OPINION | Atherton renovation beautified dining hall but missed substantial food concerns

Photo by Josh Morris

During winter break, The Market Place at Atherton Union went under renovation.

The new setup opens up the room more, gives students more beverage options and provides more booth space that breaks up the daily battle between the hard seat and your behind.

Many students believed that the facelift was much needed. The  improvement turned out pretty nice, but I would have rather had a major upgrade in food quality over an upgrade in setting.

Other students agreed that the Market Place look beautiful.

“I thinks it’s one of the things they should have done,” freshman Jacob McElroy said. “I like it a lot better than I used to.”

McElroy eats in Atherton most nights, if not every night, of the week. He gave the new Market Place a 9 out of 10 rating.

“It was money well spent,” junior Alexander Perritt said. “Things were old. It was due for a renovation.”

The biggest difference is the amount of space there is in the dining area.

“Before, everything was clogged,” Perritt said, “and I couldn’t even back my chair up without elbowing a dude in the back of the head.”

Both McElroy and Perritt would have preferred to have better grub instead of an flashier dining room.

Not only are students fans of the new Atherton design, but the staff is happy the school invested in upgrading the dining hall.

“I love it,” said Lenora Winn, a worker in the dining hall. “I don’t think I would change anything.”

I like the new setup, but there are several huge issues that have come about because of the new arrangement.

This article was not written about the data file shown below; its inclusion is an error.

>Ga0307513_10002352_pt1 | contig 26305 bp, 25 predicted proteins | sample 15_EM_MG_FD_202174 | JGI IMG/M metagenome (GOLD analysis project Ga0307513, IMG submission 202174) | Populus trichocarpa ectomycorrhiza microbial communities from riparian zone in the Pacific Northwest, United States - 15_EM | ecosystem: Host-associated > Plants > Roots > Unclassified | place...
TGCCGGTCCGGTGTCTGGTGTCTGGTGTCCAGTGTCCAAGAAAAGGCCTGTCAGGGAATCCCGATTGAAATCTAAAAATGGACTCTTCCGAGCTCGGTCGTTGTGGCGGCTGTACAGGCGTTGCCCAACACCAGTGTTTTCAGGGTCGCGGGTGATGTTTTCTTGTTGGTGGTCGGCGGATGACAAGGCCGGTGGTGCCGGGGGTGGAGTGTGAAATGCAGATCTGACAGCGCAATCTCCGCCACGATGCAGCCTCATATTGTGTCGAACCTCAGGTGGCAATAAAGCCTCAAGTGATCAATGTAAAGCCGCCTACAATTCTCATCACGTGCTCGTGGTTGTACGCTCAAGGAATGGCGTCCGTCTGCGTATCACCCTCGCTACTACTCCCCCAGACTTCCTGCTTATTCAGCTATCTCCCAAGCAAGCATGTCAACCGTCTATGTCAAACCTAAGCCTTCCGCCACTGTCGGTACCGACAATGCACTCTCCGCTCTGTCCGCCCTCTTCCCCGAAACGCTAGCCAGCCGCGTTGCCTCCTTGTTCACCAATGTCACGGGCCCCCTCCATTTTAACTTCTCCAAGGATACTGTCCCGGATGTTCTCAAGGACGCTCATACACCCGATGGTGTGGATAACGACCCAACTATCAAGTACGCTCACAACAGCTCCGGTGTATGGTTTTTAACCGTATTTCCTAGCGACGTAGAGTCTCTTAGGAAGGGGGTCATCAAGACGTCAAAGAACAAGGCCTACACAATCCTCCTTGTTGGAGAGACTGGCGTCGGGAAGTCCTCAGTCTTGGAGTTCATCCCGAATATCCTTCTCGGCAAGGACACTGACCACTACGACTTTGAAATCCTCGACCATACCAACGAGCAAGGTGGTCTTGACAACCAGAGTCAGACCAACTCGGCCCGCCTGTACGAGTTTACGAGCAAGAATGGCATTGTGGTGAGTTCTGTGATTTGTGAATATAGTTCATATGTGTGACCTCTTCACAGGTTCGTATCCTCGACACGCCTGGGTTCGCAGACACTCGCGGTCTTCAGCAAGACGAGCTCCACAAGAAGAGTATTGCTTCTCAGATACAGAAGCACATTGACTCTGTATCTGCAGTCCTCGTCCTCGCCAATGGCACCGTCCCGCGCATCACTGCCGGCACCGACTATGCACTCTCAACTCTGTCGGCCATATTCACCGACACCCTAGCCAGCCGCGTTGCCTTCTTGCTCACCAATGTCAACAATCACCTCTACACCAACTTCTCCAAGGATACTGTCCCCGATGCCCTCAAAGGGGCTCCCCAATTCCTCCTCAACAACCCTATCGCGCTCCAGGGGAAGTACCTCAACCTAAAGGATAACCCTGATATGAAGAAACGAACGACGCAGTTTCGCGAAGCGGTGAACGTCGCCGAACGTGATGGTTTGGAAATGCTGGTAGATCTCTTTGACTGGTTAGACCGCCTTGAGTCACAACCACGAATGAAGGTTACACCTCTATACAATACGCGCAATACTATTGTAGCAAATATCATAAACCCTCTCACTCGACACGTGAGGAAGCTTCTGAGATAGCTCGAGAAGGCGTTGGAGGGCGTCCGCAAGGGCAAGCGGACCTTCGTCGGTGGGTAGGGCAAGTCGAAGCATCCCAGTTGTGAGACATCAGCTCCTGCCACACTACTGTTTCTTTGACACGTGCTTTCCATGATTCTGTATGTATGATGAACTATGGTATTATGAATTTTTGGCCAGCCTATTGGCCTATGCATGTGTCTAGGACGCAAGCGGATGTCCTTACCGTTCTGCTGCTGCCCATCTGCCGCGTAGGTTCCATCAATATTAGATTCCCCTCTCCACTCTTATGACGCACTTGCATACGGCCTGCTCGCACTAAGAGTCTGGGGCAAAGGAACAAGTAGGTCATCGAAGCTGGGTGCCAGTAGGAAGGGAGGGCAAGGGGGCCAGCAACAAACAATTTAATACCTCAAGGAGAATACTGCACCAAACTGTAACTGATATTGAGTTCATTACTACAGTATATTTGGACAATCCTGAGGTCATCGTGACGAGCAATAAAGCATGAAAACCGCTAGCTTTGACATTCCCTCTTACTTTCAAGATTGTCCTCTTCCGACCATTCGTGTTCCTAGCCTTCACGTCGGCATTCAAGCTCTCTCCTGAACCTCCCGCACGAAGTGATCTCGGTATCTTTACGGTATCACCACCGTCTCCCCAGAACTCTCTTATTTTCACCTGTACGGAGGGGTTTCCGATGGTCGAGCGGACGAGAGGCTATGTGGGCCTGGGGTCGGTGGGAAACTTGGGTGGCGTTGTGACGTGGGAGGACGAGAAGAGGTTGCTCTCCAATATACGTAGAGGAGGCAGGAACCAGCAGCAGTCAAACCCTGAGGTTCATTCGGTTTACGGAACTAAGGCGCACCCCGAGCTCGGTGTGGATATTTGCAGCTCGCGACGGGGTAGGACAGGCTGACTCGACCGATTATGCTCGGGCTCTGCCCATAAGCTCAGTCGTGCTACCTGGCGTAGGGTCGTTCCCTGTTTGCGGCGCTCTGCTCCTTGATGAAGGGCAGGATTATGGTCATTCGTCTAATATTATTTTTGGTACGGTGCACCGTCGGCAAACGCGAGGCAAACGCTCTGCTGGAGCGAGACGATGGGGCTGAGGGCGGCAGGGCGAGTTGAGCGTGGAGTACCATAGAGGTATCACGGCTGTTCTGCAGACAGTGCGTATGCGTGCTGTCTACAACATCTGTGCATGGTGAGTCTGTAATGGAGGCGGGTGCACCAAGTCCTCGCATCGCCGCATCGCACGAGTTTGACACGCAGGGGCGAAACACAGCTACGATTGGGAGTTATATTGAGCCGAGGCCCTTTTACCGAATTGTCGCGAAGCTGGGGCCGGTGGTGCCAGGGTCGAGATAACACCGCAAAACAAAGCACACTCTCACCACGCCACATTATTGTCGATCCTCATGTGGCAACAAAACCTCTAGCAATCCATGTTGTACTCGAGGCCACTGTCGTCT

Every time I have eaten there, I have struggled to find a place to sit.

I normally take two to three laps around the room to find an open table, and if I want to eat in a group of more than five people, good luck trying to find five chairs or a table big enough.

According to Aramark, seating capacity went from 385 to 410.

Maybe the redesign is encouraging students to eat in the Market Place instead of devouring microwavable meals in their room or off campus.

The other issue is the lines to the serving area veer every which way.

It’s so chaotic that I work up an appetite after fighting my way through the cluster of people.

The lines are so long, I normally have to take a minute to determine which one corresponds to which food station.

I agree that Atherton was due for a renovation, but the students I spoke to all agreed that money spent on the menu would go a lot farther.

I could have put up with another semester or two of rubbing up behind a stranger as I pass my food over their head: awkward.

Although it’s nice to watch “Sports Center” at all of my meals, I would rather have something I could actually enjoy eating on my plate.

Student affairs didn’t hit a home run,  but more of a base hit with the new renovation.

Hopefully the next investment they make will be offering a tastier collection of the main attraction—food.


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